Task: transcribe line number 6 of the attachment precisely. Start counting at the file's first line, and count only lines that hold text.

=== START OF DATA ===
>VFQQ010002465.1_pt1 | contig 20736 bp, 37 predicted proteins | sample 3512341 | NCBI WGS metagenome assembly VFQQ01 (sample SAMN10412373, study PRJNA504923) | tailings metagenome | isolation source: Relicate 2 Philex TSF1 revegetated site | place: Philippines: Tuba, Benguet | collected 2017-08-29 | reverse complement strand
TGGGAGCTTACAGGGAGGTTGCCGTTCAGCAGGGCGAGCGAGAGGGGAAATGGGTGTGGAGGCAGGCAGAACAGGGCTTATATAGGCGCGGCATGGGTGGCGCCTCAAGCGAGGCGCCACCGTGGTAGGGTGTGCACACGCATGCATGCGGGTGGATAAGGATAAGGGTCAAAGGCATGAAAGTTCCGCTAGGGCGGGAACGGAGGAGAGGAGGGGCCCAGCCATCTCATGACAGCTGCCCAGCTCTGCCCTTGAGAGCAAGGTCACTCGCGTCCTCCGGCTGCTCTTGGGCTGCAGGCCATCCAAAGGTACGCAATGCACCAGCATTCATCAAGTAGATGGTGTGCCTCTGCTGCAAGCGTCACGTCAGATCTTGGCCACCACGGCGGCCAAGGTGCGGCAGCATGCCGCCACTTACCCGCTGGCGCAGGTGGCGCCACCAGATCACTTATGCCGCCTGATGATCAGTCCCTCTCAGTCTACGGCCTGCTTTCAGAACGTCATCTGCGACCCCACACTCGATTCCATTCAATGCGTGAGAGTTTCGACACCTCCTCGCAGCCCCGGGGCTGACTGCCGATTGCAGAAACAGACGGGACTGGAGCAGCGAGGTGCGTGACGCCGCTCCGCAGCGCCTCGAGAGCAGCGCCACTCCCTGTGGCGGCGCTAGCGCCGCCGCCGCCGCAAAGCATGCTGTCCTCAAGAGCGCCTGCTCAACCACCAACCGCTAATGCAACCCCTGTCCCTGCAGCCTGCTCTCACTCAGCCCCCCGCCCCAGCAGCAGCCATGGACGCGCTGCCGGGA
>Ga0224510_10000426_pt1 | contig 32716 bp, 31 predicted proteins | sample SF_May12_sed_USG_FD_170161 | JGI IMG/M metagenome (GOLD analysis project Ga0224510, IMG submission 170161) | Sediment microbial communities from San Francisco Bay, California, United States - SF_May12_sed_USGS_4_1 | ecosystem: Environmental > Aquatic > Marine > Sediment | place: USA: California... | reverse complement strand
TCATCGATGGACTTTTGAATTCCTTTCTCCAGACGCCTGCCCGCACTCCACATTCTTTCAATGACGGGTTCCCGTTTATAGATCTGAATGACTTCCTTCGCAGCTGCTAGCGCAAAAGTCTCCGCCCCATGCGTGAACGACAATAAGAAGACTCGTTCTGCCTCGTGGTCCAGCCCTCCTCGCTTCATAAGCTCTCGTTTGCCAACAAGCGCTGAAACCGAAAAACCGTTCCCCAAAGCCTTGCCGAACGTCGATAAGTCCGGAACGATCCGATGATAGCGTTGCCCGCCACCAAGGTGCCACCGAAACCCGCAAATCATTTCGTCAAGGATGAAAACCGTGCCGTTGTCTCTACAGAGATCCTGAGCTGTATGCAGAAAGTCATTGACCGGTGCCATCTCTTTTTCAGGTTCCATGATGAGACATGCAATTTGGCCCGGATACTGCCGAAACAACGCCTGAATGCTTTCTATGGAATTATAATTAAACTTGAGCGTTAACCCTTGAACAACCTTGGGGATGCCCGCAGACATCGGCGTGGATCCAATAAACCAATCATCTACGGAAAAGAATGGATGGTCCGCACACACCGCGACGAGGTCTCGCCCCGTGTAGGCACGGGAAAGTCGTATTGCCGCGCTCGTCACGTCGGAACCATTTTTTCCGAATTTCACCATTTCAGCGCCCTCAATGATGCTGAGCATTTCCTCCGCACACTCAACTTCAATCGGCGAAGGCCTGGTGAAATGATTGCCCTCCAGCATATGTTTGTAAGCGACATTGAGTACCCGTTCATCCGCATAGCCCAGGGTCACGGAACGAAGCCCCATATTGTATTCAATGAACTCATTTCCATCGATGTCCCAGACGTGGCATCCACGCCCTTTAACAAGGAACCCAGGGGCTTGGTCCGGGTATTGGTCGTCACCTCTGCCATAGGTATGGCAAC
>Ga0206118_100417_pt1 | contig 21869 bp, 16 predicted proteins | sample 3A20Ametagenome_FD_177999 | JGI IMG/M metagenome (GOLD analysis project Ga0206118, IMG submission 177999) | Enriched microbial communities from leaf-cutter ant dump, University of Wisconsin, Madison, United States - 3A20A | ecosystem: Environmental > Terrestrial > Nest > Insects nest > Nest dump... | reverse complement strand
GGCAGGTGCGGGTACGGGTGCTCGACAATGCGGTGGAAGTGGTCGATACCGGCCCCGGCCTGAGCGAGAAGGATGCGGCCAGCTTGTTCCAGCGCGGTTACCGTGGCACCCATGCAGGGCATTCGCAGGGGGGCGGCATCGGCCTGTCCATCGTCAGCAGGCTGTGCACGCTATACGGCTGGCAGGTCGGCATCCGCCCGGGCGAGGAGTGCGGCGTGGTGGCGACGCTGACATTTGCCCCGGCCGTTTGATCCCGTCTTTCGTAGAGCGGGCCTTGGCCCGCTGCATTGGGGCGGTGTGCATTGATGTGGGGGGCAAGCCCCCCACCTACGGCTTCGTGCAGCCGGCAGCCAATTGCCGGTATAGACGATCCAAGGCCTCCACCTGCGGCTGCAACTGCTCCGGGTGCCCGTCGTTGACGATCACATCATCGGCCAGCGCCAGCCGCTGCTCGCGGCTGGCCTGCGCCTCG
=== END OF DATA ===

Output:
GGCAGGTGCGGGTACGGGTGCTCGACAATGCGGTGGAAGTGGTCGATACCGGCCCCGGCCTGAGCGAGAAGGATGCGGCCAGCTTGTTCCAGCGCGGTTACCGTGGCACCCATGCAGGGCATTCGCAGGGGGGCGGCATCGGCCTGTCCATCGTCAGCAGGCTGTGCACGCTATACGGCTGGCAGGTCGGCATCCGCCCGGGCGAGGAGTGCGGCGTGGTGGCGACGCTGACATTTGCCCCGGCCGTTTGATCCCGTCTTTCGTAGAGCGGGCCTTGGCCCGCTGCATTGGGGCGGTGTGCATTGATGTGGGGGGCAAGCCCCCCACCTACGGCTTCGTGCAGCCGGCAGCCAATTGCCGGTATAGACGATCCAAGGCCTCCACCTGCGGCTGCAACTGCTCCGGGTGCCCGTCGTTGACGATCACATCATCGGCCAGCGCCAGCCGCTGCTCGCGGCTGGCCTGCGCCTCG